Lord Green of Deddington: Perhaps I may make a brief point. The noble Baroness is absolutely right about India. What is missing from this discussion, and the noble Lord, Lord Davies, referred to it, is that in the future we will be able to substantially reduce migration from the European Union, much of which is low paid and therefore of less value, and that will give us some leeway when talking to countries such as India.
Lord Green of Deddington: Before the noble Baroness finally finishes, is there not a slightly troubling aspect to this? I take the point that we have an international treaty that we must keep, but there is a slight feeling that the threat of terrorism in Ireland is overruling all other considerations. It could be seen as strongly influencing our arrangements with Europe.
Lord Green of Deddington: My Lords—
Lord Green of Deddington: My Lords, as a former chairman of Medical Aid for Palestinians, I entirely endorse the remarks of the noble Baroness, Lady Tonge. Do the Government realise the appalling effect of conditions in Gaza on Arab and Muslim opinion throughout the world? Do they give sufficient priority, effort and importance to tackling this abysmal situation? It has gone on for 10 or 20 years and it is appalling.
Lord Green of Deddington: To ask Her Majesty's Government what is their estimate of the proportion of future household growth that will be driven by the existing non-UK born population; and to what extent that proportion was taken into account in preparing the 2014-based household projections in England, 2014 to 2039.
Lord Green of Deddington: To ask Her Majesty's Government what were the occupations and salaries of foreign workers for whom restricted certificates of sponsorship under Tier 2 (General) were allocated by the Home Office in the January 2017 allocation.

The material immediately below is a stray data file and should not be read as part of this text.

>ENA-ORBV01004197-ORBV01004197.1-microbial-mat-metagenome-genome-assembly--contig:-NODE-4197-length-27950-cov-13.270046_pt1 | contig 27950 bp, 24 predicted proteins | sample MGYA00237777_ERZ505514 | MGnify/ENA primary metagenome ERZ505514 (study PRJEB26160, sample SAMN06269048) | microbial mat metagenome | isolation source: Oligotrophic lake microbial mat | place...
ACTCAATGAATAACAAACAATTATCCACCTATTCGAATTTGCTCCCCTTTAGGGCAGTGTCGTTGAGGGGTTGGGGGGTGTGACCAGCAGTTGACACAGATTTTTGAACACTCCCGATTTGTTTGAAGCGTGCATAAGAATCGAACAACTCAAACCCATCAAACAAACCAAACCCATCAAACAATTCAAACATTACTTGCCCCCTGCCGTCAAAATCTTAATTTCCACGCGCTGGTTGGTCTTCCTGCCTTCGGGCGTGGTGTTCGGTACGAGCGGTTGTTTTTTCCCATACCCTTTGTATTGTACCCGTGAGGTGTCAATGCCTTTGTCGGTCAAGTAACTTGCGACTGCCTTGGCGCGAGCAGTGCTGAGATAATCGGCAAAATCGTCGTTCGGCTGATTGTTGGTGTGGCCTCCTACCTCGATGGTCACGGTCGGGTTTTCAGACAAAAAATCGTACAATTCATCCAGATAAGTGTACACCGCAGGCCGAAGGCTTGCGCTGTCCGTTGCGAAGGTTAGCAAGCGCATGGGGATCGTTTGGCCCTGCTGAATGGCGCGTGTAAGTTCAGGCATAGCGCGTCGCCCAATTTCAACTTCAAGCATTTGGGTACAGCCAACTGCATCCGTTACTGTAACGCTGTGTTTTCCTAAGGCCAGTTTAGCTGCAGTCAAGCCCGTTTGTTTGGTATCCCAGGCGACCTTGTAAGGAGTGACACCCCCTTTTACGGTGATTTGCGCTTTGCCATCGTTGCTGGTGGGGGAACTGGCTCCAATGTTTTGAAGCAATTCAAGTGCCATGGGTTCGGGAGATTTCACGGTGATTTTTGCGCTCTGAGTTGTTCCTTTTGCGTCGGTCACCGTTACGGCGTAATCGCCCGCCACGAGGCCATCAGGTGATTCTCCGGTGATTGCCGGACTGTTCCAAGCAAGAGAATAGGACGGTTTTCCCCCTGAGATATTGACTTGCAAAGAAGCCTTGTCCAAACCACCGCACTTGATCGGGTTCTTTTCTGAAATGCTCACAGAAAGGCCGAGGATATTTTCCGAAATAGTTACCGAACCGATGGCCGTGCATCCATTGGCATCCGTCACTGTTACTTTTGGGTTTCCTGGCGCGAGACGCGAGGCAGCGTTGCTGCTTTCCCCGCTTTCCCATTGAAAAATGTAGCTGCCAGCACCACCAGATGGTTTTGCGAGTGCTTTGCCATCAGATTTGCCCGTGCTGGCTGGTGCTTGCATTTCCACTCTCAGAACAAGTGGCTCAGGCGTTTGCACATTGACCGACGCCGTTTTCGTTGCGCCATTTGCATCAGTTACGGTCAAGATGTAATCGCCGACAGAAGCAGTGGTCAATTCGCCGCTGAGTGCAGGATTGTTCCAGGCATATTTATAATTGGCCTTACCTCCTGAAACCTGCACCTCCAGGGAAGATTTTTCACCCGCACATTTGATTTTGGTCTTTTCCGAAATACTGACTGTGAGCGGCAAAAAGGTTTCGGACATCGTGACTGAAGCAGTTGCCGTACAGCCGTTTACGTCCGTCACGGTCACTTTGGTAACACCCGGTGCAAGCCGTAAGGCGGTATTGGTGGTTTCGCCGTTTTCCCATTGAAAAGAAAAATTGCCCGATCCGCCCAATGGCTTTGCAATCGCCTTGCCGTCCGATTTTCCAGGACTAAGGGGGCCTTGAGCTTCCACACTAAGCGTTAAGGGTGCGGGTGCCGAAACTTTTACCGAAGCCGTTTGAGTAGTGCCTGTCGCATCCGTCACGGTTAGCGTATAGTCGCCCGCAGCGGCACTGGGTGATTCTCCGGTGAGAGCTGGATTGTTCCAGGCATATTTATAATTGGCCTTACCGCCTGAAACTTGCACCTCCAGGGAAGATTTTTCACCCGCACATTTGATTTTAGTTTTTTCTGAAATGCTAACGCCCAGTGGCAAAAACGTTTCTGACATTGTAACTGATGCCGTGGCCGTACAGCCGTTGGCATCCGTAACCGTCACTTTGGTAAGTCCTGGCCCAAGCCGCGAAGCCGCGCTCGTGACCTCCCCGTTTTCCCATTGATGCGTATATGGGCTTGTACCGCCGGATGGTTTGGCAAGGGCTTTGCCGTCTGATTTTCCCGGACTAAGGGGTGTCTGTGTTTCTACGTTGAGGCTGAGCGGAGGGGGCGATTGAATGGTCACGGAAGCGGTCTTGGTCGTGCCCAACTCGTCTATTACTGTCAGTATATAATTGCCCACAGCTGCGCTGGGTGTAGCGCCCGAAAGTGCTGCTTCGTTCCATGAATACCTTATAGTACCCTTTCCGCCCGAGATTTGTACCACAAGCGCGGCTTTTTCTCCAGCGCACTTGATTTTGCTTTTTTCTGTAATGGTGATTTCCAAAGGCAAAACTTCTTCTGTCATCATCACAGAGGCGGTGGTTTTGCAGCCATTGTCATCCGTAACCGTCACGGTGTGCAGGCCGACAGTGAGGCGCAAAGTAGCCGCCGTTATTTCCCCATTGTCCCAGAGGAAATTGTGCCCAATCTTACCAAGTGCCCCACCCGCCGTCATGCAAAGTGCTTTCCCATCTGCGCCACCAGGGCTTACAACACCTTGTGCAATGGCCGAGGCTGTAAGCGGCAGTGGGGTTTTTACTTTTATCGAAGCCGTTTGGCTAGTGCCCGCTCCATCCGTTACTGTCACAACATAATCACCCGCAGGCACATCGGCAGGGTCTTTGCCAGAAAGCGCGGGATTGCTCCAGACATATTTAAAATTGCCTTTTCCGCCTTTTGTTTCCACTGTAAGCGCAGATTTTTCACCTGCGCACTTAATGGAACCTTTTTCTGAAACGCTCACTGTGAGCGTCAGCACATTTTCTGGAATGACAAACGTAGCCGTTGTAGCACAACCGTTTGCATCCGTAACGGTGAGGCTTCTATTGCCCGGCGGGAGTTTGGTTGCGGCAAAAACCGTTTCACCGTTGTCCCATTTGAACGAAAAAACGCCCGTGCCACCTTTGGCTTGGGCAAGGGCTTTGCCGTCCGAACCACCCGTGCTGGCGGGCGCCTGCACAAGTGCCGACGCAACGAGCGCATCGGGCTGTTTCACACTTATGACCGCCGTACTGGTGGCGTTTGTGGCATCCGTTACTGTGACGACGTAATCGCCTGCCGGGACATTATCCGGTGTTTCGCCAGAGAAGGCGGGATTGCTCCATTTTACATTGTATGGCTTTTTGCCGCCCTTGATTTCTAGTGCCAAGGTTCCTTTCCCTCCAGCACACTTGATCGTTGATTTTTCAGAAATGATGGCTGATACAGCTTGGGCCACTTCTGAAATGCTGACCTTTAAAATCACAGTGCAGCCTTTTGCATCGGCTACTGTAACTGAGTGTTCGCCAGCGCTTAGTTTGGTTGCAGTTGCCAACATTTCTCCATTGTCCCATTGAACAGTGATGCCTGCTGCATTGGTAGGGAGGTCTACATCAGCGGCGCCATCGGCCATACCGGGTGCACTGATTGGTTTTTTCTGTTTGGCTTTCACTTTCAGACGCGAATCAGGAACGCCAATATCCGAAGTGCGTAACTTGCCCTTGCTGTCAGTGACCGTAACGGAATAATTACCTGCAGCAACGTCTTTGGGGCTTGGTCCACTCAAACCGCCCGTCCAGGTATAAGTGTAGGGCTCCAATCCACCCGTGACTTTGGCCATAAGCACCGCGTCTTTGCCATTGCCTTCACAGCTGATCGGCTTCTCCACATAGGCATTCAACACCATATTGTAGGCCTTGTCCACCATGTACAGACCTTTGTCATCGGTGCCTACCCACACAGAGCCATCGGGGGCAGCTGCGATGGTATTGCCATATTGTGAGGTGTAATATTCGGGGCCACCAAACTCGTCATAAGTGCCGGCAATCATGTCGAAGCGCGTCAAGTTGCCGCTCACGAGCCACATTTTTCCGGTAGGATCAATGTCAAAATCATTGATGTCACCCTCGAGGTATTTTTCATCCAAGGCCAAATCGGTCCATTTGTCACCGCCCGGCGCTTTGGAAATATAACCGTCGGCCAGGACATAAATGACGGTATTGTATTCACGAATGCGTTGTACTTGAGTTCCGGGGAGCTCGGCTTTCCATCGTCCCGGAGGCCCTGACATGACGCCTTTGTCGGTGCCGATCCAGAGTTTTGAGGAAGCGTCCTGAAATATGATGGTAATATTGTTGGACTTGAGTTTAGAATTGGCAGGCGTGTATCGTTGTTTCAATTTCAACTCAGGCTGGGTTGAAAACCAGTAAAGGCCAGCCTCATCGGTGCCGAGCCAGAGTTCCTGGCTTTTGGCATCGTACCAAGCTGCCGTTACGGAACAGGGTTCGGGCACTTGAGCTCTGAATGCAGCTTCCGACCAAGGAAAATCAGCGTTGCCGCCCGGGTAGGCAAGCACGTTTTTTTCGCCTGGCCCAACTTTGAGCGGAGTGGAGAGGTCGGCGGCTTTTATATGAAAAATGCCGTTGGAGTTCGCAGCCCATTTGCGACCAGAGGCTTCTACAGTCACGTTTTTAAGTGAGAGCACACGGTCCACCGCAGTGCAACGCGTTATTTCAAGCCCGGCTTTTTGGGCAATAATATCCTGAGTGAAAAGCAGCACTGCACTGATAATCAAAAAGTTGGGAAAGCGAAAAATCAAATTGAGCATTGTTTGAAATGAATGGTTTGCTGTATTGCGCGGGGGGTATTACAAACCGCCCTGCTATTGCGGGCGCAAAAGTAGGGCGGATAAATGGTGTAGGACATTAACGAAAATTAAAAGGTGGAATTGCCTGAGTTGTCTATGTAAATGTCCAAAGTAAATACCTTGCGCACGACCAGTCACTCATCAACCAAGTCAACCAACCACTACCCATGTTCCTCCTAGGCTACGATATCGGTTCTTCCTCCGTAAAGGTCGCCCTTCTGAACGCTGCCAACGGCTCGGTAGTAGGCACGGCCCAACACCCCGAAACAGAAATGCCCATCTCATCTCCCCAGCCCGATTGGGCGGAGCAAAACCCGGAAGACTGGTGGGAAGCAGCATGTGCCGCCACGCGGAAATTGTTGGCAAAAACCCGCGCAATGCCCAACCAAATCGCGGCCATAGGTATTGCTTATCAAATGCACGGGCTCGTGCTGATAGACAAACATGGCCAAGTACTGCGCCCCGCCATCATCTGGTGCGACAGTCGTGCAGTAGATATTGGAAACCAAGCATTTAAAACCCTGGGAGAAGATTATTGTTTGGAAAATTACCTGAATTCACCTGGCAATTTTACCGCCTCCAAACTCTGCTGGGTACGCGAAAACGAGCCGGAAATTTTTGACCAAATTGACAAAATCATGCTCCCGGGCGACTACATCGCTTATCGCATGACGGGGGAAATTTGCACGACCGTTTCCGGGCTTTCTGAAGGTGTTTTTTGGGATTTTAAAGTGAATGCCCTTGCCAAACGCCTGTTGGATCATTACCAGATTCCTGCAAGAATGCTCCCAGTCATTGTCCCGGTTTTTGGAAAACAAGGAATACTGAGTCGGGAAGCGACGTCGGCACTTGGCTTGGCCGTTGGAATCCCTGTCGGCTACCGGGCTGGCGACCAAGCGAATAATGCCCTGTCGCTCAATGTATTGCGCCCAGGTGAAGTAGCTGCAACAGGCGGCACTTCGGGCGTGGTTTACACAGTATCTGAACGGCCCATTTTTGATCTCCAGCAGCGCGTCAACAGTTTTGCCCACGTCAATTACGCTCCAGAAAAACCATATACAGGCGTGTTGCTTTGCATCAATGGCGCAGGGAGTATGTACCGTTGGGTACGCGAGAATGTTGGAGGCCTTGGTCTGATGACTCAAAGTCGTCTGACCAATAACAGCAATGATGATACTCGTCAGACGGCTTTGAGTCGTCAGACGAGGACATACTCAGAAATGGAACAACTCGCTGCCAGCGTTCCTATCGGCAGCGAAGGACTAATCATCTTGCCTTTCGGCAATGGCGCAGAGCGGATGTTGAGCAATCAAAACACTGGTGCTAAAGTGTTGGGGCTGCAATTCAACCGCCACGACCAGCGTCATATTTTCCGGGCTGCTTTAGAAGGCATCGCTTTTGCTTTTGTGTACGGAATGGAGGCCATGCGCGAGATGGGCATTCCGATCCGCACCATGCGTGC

Lord Green of Deddington: Is the noble Lord aware that there has been a common travel area with Ireland since 1920? You are entirely welcome to come from Ireland—there has never been a problem.
Lord Green of Deddington: My Lords, I declare an interest as chairman of Migration Watch, a post that I have occupied on a voluntary basis for nearly 17 years. Indeed, it was in that capacity that I give evidence to the committee when it was preparing its report. The noble Lord, Lord Forsyth, in his magisterial survey, stressed the weakness of the immigration statistics, as did a number of noble Lords. He is right...
Lord Green of Deddington: To ask Her Majesty's Government what was the total number of requests made in 2016 to other EU member states for the transfer of those claiming asylum in the UK who were believed to have first arrived in the EU in another EU member state, in line with EU Regulation 604/2013; to which states the requests were made; and how many transfers actually took place.
Lord Green of Deddington: My Lords, the noble Lord, Lord Adonis, referred to ex-Foreign Office luminaries. I am ex-Foreign Office, but I make no claim to be luminary; indeed, I am not entirely sure I agree with some of what it is saying. I will cover rather different ground in my contribution, which, as usual, will be brief. Until I read the papers for this debate, I had not myself realised the extent to which the UK...